“To be understood, seek first to understand” Stephen Covey
In addition to specialized jargon, many professions create additional meaning around words that the general public does not realize. If you have an MP3 or CD player with a “random” function you may be surprised to hear it play the same song twice in a row. What most people want in a random music function is shuffle. Play all my songs in some random order but never play the same song twice until I’ve heard all the songs. The word “random” to a computer programmer or mathematician literally means it is possible to have the same song two or more times in a row.
Education and Training
I’ve been in the IT business for over 30 years and see it as my true calling. I love learning and estimate that since graduation I have spent over 9,000 hours training myself on new concepts and technologies. I have read well over 400 technical manuals and management oriented books. Walk into your local bookstore or library to get a sense for how many books 400 is. In order to remain current in my field, I typically read at least 6 hours per week.
Have you noticed Microsoft come out with an inferior product and keep marketing and improving it until they dominated the market?
As a result, I chose to study a wide variety of Microsoft products, including Microsoft Project, SQL Server, Site Server, Commerce Server, C++, Visual Basic, Internet Information Server (IIS), Access, Visio, Visual Interdev, Exchange Server, Windows NT, Windows 2000, Proxy Server, Host Integration (SNA) Server etc.
You get a professional who has proven world class expertise. I have passed 31 Microsoft certification exams. Significantly, this was over a 2 year period where I was on the road 3 out of 4 weeks managing multiple UNIX based projects. All but two of these exams were passed on my first attempt.
11 of the exams were in beta. Beta exams are released to determine what the pass rate will be for the official exam and to toss out any questions that are too vague or confusing. Study guides and practice exams do not yet exist at that point, so the only way to pass the exam is to have a thorough understanding of the product.
When you contract with me you get an expert who has earned all of the following certifications:
MCDBA – Microsoft Certified Database Analyst so you get SQL server and Exchange expertise.
MCSD – Microsoft Certified Solution Developer as a result of my programming experience with Visual BASIC and Visual C++. Mostly C# now.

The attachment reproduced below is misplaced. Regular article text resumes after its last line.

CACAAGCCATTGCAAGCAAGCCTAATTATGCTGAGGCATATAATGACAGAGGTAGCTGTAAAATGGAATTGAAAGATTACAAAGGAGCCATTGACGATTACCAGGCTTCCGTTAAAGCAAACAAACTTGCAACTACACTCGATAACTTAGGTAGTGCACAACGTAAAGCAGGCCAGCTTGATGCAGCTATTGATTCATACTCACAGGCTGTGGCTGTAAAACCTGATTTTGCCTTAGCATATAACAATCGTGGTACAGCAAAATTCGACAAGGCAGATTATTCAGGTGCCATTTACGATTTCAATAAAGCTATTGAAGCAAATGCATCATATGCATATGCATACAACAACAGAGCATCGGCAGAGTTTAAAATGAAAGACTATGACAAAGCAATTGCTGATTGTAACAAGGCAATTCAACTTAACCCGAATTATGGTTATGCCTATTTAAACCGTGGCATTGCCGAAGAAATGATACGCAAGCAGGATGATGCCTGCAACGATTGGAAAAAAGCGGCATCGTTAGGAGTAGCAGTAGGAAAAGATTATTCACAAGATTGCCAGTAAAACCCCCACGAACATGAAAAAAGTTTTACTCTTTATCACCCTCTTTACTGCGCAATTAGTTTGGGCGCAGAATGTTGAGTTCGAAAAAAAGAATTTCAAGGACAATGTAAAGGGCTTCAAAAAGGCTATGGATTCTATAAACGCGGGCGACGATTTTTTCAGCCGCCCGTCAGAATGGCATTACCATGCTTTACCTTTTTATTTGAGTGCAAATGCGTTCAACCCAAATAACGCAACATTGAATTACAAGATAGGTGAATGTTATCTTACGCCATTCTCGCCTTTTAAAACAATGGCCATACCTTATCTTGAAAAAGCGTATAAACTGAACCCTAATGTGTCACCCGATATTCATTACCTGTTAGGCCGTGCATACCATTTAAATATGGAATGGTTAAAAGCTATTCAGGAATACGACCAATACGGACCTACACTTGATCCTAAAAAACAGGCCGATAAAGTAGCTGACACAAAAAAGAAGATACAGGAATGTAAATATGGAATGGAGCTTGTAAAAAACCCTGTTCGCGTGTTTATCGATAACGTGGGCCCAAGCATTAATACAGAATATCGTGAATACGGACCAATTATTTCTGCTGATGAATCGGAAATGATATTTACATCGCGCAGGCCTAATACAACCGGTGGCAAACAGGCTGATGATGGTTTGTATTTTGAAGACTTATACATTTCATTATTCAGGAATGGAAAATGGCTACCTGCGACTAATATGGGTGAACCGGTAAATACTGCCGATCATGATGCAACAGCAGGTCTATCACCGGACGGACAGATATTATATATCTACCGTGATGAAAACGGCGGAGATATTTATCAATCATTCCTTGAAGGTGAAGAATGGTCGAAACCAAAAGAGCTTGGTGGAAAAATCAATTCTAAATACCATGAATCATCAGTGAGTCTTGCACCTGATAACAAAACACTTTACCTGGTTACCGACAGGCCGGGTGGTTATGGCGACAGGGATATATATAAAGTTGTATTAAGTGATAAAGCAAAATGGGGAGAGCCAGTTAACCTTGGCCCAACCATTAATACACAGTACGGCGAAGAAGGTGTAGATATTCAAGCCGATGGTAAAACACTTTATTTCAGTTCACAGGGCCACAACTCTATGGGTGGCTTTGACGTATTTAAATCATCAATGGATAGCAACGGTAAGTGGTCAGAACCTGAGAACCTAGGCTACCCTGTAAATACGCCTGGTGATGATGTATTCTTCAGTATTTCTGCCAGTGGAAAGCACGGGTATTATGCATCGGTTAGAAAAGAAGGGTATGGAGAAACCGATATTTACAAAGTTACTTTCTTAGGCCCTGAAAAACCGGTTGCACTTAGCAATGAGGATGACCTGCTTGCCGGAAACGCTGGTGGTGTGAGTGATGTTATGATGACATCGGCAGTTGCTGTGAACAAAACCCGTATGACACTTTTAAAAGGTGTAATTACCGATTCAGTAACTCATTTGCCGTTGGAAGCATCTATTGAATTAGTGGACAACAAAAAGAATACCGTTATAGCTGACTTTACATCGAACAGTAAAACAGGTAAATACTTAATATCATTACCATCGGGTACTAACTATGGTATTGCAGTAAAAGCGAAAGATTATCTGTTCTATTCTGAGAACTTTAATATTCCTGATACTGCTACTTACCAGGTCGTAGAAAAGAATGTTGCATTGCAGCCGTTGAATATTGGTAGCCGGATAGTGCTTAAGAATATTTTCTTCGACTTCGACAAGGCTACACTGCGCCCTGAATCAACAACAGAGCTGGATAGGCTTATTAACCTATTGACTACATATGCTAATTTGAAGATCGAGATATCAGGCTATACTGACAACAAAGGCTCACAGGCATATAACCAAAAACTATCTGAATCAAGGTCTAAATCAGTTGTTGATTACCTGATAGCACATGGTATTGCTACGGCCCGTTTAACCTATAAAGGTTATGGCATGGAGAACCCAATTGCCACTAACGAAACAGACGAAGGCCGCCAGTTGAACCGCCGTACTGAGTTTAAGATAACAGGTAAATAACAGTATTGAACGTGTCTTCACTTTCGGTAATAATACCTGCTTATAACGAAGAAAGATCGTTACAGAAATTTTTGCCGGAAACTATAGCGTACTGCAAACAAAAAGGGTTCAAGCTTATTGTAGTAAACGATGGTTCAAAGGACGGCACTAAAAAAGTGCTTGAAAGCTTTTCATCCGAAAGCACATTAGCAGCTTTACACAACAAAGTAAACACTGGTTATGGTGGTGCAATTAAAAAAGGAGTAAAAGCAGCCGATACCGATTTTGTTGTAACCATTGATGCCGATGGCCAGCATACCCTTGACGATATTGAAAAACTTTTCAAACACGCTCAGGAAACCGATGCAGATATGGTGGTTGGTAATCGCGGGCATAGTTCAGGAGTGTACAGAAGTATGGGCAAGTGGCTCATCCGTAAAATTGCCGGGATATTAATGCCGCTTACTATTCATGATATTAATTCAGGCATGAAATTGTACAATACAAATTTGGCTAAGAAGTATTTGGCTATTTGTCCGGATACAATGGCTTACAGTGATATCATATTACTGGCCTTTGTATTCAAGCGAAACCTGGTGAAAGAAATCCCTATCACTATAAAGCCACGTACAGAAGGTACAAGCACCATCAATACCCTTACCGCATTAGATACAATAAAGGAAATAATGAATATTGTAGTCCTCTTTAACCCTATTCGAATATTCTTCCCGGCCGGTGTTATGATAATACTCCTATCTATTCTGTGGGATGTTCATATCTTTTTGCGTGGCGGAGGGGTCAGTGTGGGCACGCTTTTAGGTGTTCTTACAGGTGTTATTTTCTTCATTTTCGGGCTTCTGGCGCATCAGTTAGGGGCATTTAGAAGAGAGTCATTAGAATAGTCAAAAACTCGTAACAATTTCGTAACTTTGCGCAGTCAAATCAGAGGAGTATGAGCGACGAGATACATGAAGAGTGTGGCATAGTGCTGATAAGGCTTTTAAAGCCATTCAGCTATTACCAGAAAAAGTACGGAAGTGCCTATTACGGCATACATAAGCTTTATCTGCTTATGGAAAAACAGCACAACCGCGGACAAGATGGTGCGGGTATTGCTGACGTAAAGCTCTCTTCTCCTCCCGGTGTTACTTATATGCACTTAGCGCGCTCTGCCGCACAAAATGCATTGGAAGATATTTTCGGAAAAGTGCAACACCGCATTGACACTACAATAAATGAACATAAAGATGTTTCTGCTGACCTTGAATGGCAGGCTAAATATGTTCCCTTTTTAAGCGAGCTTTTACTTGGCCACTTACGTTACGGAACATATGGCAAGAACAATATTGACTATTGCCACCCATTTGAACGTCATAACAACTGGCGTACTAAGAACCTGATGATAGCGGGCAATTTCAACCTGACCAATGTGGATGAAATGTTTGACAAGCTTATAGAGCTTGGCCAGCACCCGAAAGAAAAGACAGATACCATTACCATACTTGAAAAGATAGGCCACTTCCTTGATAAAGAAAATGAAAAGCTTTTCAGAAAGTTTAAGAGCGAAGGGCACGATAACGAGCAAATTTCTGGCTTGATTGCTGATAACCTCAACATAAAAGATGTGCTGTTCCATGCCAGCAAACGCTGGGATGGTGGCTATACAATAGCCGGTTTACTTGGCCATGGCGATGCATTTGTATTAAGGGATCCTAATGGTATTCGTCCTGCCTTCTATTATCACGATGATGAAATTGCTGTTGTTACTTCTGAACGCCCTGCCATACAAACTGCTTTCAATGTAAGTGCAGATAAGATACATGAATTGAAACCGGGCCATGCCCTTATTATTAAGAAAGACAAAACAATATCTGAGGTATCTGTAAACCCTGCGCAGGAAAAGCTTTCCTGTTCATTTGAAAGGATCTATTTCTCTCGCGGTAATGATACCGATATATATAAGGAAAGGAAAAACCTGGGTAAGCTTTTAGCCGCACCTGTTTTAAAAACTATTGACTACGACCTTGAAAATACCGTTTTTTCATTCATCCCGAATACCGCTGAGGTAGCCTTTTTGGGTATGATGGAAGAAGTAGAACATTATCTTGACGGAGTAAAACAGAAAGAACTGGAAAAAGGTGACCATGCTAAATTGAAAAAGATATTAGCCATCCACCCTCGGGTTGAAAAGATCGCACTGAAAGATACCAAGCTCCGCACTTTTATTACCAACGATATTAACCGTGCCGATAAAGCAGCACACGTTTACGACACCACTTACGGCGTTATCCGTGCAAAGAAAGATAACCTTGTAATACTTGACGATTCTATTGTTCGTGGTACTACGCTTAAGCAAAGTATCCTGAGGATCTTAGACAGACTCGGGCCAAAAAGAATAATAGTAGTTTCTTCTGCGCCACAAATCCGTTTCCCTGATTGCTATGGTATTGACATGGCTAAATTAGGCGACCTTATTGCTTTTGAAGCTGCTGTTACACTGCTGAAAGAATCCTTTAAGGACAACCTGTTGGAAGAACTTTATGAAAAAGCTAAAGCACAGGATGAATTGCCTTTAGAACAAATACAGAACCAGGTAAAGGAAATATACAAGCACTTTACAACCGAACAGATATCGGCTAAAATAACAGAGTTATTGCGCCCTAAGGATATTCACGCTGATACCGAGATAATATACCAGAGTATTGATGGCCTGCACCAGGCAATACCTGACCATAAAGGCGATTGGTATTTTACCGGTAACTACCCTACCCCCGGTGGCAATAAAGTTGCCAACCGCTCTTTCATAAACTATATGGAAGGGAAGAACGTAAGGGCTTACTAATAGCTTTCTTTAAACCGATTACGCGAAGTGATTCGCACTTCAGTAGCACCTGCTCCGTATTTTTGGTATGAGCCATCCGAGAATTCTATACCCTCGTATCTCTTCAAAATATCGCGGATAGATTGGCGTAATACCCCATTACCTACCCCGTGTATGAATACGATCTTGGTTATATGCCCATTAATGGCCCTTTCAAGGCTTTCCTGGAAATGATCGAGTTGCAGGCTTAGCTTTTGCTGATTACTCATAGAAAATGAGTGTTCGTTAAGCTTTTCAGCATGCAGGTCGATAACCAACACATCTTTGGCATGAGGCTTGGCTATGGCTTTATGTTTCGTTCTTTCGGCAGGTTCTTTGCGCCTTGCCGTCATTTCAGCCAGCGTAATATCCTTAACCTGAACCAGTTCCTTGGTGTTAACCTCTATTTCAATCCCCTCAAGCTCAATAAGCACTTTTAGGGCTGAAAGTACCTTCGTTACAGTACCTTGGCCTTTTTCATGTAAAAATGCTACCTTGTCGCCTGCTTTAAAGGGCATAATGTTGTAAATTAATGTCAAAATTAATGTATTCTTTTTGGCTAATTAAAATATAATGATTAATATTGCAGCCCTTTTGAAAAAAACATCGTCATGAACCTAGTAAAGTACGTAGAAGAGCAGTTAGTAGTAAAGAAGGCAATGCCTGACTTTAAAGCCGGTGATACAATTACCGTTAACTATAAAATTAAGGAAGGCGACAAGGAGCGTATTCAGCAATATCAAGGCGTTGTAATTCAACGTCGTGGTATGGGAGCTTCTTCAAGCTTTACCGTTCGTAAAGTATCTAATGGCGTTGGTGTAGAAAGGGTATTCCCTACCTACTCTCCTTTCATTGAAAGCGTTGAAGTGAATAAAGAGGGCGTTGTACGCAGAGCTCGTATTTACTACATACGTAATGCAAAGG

MCSE – Microsoft Certified Systems Engineer demonstrating my solid understanding of network architecture and system administration
I passed the Microsoft Accelerated Systems Engineer for Windows 2000 exam. This was a one time only, 4 hour test, offered only to current MCSE holders. Only 20% of certified MCSE were able to pass it.
Many certified people are only able to pass the exams after being coached with study guides and practice exams. With me, you get one of the people who masters the technology first and then trains others.
You also get my extensive experience training IT staff on a variety of Unix platforms, AIX, HP-UX, Solaris, Linux, etc.
You get training based directly on what you need to get done in your business and provide a “hands on” approach for optimal retention of the material covered.
Did you know there are people claiming to have education and certifications they did not earn?
You can verify my credentials with Microsoft by clicking here and entering my transcript ID (702906) and access code (PeterWhelan). Microsoft introduced this service after many people were found to be impersonating certified professionals and providing businesses with poor unqualified service as a result.
Certification is an added value. There are tens of thousands of competent professionals working full time as programmers, database administrators and database analysts who have attempted to earn the certified designations and have failed to do so. They are competent for the job they perform on a daily basis but lack the broad knowledge needed to pass the exams. They hold an important place on the team.
In my work with local and state police departments, I was surprised to learn it’s difficult to find qualified IT professionals who can also pass a security check.
You have to demonstrate you have an excellent credit rating as people in financial trouble may be more susceptible to bribery. From a management point of view, it makes sense to have the people trusted with multi-million dollar budgets also know how to handle their personal finances.
I had to pass a criminal background check and be fingerprinted to confirm this.
I can pass strict security checks and enjoy working on confidential projects as it typically allows me to make a larger, more significant contribution to society.
You have my full attention when I’m working for you. I will not be handling calls or emails from my other clients.
I respond daily to my voice mail and e-mail Peter@PeterWhelan.com
Getting IT done, Doing IT Right
MCDBA, MCSD, MCSE, MCP #209751